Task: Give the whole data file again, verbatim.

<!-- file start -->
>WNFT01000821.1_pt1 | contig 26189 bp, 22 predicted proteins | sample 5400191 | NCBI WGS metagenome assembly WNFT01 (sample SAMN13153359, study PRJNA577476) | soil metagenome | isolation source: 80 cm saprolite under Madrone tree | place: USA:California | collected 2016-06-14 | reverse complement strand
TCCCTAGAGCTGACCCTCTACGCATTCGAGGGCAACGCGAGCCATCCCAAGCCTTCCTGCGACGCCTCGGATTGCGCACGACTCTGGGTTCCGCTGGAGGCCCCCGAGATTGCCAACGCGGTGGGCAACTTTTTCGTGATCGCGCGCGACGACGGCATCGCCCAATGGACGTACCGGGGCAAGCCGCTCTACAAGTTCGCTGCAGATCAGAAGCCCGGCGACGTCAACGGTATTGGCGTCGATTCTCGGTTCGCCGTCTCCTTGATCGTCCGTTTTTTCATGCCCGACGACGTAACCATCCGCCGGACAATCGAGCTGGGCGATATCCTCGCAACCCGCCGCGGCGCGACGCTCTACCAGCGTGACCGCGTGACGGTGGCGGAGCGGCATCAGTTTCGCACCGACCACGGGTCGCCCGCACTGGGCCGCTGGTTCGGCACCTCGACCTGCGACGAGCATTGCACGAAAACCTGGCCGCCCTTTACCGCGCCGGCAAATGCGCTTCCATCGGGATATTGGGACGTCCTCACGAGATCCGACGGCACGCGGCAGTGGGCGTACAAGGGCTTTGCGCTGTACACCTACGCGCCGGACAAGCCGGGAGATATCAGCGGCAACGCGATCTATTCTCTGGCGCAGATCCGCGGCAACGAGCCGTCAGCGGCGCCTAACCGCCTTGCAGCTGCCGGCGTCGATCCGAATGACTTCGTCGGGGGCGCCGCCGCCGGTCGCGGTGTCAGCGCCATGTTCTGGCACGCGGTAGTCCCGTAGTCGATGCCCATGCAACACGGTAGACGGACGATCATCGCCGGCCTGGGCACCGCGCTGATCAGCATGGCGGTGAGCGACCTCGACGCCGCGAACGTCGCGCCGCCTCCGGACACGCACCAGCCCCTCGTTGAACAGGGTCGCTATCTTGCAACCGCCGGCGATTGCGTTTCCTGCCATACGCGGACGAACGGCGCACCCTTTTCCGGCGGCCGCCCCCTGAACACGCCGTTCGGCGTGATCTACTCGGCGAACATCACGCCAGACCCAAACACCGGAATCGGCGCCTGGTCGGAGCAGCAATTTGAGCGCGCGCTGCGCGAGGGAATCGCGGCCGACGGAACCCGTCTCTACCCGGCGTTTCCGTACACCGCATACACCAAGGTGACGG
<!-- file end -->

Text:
>WNFT01000821.1_pt1 | contig 26189 bp, 22 predicted proteins | sample 5400191 | NCBI WGS metagenome assembly WNFT01 (sample SAMN13153359, study PRJNA577476) | soil metagenome | isolation source: 80 cm saprolite under Madrone tree | place: USA:California | collected 2016-06-14 | reverse complement strand
TCCCTAGAGCTGACCCTCTACGCATTCGAGGGCAACGCGAGCCATCCCAAGCCTTCCTGCGACGCCTCGGATTGCGCACGACTCTGGGTTCCGCTGGAGGCCCCCGAGATTGCCAACGCGGTGGGCAACTTTTTCGTGATCGCGCGCGACGACGGCATCGCCCAATGGACGTACCGGGGCAAGCCGCTCTACAAGTTCGCTGCAGATCAGAAGCCCGGCGACGTCAACGGTATTGGCGTCGATTCTCGGTTCGCCGTCTCCTTGATCGTCCGTTTTTTCATGCCCGACGACGTAACCATCCGCCGGACAATCGAGCTGGGCGATATCCTCGCAACCCGCCGCGGCGCGACGCTCTACCAGCGTGACCGCGTGACGGTGGCGGAGCGGCATCAGTTTCGCACCGACCACGGGTCGCCCGCACTGGGCCGCTGGTTCGGCACCTCGACCTGCGACGAGCATTGCACGAAAACCTGGCCGCCCTTTACCGCGCCGGCAAATGCGCTTCCATCGGGATATTGGGACGTCCTCACGAGATCCGACGGCACGCGGCAGTGGGCGTACAAGGGCTTTGCGCTGTACACCTACGCGCCGGACAAGCCGGGAGATATCAGCGGCAACGCGATCTATTCTCTGGCGCAGATCCGCGGCAACGAGCCGTCAGCGGCGCCTAACCGCCTTGCAGCTGCCGGCGTCGATCCGAATGACTTCGTCGGGGGCGCCGCCGCCGGTCGCGGTGTCAGCGCCATGTTCTGGCACGCGGTAGTCCCGTAGTCGATGCCCATGCAACACGGTAGACGGACGATCATCGCCGGCCTGGGCACCGCGCTGATCAGCATGGCGGTGAGCGACCTCGACGCCGCGAACGTCGCGCCGCCTCCGGACACGCACCAGCCCCTCGTTGAACAGGGTCGCTATCTTGCAACCGCCGGCGATTGCGTTTCCTGCCATACGCGGACGAACGGCGCACCCTTTTCCGGCGGCCGCCCCCTGAACACGCCGTTCGGCGTGATCTACTCGGCGAACATCACGCCAGACCCAAACACCGGAATCGGCGCCTGGTCGGAGCAGCAATTTGAGCGCGCGCTGCGCGAGGGAATCGCGGCCGACGGAACCCGTCTCTACCCGGCGTTTCCGTACACCGCATACACCAAGGTGACGG